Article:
‘So much of it is about technique, being able to balance, like riding a wave, and not get shot out the back. You’ve got to be able to buffer yourself left and right and stay in that pocket of air.’

Technique and guts may be the essential ingredients for a successful record attempt, but Mueller-Korenek also had to do the physical work to get in shape for the ride.

‘With my coach, John Howard, I had very specialised on-the-road training. As well as group rides and intervals, I’d do motorpacing behind an electric motorcycle at the velodrome. I also had a separate fitness coach to help me with strength training in the gym.

‘I would do pretty extreme heavy lifting, including doing deadlifts with a hex bar of up to 230lb [104kg], and I did inverted leg presses, Romanian deadlifts and weighted lunges with 30lbs [13.6kg] in each hand.’

Mueller-Korenek credits coach Howard as her inspiration to take on the record attempt. He was the one who first got her into bike racing as a teenager, and then persuaded her back onto the bike after a 23-year lay-off to focus on career and family.

‘All this is thanks to my coach and the vision he had, because he knew me and what I was capable of, even when I didn’t believe myself,’ she says.

‘He saw something in me that I didn’t even know was still there – that spark. He knew I had this capability and the guts to do the land speed record. It takes a special crazy to do it.’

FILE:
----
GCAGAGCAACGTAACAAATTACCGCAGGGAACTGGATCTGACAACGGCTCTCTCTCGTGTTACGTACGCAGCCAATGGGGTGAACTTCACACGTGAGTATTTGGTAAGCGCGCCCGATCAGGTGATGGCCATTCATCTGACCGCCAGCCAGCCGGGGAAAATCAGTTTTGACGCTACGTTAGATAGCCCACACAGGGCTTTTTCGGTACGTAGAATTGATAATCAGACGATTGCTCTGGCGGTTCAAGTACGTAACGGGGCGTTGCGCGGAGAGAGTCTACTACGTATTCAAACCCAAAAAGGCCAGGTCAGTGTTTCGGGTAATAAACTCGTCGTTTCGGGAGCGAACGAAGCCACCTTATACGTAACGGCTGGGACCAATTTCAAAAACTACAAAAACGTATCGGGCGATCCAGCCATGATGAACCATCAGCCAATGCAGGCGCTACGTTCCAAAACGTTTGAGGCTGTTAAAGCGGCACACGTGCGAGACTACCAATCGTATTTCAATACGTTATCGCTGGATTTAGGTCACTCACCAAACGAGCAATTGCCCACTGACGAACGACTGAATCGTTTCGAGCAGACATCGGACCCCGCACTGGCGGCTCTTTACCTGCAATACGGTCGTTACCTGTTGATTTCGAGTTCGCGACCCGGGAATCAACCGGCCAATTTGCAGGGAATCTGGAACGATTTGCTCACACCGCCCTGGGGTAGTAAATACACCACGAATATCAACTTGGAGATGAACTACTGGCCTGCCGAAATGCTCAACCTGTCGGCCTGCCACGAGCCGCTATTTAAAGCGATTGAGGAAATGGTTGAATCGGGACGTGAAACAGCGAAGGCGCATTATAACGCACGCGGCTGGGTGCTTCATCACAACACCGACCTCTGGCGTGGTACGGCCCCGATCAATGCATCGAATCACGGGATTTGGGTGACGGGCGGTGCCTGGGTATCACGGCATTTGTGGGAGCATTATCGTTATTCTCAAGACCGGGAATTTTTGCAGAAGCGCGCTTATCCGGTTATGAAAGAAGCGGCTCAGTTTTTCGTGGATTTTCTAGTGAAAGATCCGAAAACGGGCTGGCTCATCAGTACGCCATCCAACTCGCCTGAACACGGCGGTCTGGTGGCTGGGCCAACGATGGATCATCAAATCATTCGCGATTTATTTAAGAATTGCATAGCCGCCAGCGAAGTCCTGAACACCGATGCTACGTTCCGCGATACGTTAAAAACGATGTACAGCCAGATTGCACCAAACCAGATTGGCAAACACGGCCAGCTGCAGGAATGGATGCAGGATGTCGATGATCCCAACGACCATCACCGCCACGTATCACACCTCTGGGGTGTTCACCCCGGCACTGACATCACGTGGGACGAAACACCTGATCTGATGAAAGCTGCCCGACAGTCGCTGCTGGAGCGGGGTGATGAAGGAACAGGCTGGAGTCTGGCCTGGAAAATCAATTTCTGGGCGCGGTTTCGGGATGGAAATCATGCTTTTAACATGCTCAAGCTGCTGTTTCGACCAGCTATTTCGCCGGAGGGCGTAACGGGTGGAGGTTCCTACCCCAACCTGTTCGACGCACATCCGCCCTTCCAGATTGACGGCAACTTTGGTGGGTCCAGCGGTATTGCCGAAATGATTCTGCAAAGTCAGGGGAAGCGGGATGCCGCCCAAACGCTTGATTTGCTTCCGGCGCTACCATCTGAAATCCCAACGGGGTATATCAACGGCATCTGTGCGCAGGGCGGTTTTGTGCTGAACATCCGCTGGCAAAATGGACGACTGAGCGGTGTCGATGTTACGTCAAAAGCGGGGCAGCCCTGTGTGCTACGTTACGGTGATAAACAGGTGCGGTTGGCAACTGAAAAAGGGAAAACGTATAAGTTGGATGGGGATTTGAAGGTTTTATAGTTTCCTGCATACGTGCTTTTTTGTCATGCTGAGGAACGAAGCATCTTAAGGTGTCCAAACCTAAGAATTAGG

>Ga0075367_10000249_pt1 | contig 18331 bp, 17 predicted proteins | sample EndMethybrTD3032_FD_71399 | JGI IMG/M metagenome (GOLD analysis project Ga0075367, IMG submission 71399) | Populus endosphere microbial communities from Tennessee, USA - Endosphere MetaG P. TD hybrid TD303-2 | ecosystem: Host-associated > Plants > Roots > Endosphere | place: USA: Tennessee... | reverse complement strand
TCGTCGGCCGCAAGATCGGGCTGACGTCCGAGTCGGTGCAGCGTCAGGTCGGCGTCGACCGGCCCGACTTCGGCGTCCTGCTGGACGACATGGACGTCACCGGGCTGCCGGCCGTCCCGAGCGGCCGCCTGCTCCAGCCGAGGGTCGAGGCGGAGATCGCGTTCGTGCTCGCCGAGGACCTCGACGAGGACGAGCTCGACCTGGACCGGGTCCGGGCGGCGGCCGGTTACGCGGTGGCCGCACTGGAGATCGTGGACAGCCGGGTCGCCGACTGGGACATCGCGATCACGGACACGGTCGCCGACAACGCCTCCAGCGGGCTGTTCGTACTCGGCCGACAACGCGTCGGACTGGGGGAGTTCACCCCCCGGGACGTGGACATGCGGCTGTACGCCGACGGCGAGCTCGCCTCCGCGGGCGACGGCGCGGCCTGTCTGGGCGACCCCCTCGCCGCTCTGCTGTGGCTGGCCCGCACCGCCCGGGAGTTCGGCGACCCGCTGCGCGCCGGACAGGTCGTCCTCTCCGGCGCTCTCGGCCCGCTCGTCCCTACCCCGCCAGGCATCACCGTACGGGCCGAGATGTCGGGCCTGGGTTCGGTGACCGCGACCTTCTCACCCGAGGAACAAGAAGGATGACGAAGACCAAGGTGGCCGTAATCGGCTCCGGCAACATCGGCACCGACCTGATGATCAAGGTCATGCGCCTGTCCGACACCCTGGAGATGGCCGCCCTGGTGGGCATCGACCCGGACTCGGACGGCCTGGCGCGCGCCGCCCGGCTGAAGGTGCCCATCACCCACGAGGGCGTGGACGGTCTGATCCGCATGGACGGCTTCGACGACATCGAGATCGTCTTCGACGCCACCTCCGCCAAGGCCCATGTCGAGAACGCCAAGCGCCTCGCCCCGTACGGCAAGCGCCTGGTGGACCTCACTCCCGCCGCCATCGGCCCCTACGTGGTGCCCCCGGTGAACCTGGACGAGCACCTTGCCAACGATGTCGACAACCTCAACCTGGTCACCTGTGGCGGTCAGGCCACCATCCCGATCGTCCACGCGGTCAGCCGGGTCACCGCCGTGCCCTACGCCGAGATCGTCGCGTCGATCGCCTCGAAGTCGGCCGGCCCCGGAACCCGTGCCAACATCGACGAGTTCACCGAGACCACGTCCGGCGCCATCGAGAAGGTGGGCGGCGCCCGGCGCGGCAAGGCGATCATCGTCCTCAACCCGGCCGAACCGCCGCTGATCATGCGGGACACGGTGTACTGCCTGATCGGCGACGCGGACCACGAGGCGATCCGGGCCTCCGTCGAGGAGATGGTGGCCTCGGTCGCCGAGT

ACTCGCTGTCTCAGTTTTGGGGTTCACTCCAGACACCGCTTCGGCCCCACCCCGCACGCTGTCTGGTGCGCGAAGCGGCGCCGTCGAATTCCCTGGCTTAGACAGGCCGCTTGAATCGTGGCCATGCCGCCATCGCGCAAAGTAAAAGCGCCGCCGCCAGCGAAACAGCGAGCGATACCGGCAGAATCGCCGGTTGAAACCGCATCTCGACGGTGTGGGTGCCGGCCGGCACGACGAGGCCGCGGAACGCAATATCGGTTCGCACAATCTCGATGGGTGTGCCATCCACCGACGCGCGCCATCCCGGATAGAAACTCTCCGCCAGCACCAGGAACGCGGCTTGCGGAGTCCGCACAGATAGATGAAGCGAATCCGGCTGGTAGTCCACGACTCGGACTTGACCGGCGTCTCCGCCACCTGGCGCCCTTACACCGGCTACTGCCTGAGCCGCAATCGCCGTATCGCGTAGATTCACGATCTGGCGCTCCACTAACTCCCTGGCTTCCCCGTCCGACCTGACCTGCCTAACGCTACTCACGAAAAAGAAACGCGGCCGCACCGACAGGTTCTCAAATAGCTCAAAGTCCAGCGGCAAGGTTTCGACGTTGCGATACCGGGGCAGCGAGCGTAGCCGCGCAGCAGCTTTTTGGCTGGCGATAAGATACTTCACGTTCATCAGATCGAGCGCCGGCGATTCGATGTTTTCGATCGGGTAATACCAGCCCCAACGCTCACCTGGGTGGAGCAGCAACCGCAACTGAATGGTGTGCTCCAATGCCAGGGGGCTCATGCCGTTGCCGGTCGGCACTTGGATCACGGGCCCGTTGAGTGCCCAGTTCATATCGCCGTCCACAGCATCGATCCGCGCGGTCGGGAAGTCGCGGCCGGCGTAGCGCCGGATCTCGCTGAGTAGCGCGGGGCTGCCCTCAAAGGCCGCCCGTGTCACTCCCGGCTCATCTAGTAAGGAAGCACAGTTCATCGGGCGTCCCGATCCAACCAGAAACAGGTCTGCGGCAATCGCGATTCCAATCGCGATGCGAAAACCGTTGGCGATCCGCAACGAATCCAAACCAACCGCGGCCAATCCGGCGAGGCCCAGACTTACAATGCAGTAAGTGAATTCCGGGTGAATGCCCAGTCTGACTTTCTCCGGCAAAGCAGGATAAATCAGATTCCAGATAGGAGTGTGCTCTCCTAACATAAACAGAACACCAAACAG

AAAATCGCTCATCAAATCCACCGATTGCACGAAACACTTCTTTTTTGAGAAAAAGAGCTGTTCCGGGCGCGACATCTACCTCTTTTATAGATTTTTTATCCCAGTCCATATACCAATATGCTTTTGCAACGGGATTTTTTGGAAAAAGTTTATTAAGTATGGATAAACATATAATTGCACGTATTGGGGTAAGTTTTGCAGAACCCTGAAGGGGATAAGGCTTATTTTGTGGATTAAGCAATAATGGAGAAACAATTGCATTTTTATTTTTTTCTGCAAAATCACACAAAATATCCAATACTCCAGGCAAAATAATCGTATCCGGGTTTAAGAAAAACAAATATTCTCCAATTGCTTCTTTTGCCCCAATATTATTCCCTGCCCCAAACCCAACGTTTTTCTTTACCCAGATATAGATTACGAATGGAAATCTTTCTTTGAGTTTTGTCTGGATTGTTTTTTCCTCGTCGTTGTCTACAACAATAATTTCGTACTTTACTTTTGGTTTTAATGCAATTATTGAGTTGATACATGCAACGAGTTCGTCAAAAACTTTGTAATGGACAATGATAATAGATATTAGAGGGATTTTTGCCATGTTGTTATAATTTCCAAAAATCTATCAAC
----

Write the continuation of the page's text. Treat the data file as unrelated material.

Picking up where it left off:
All about the bike

As much as the speed record was a feat of human endeavour, the equipment had to be up to the challenge too. Mueller-Korenek’s bike for the run was a reinforced version of the one she rode in 2016, which was itself based on the one used by Rompelberg in the 1990s.

‘The carbon fibre is, I believe, around five times thicker than you’d find on a standard carbon bike. We utilised the same geometry as Fred Rompelberg used for his bicycle, and the motorcycle tyres and rims we used are already rated for more than 250mph.

‘There was no way to truly test the bike as a whole, however we were able to know that the different components we had would be able to withstand that speed.’

Even so, the longevity of the equipment was limited to the record, as became clear soon after: ‘Everything has its weak points. Just five days after the event the flange on the rear hub completely popped off.

‘One side of the rear wheel just snapped off the hub. That could have been a catastrophic situation.’

Having survived this attempt, and ridden herself into the record books, would Mueller-Korenek consider returning to the Utah Salt Flats to try to go over 200mph?

‘It’s a very alluring prospect to go for that,’ she says. ‘However this was very different from what I experienced in 2016 doing 147mph.

‘This situation was a lot more terrifying and violent, and I wouldn’t want to take it up another 16mph unless I had a lot more aerodynamic testing and wind-tunnel testing, which we didn’t do at all.

‘It’s not only that. I’ve committed so much to the training for the past six years to prepare for this, I’m a little tired and I need some time off.

‘It’s something I might possibly think about down the road, but right now, nope, I’m willing to hang it up and help somebody else take it to that next level.’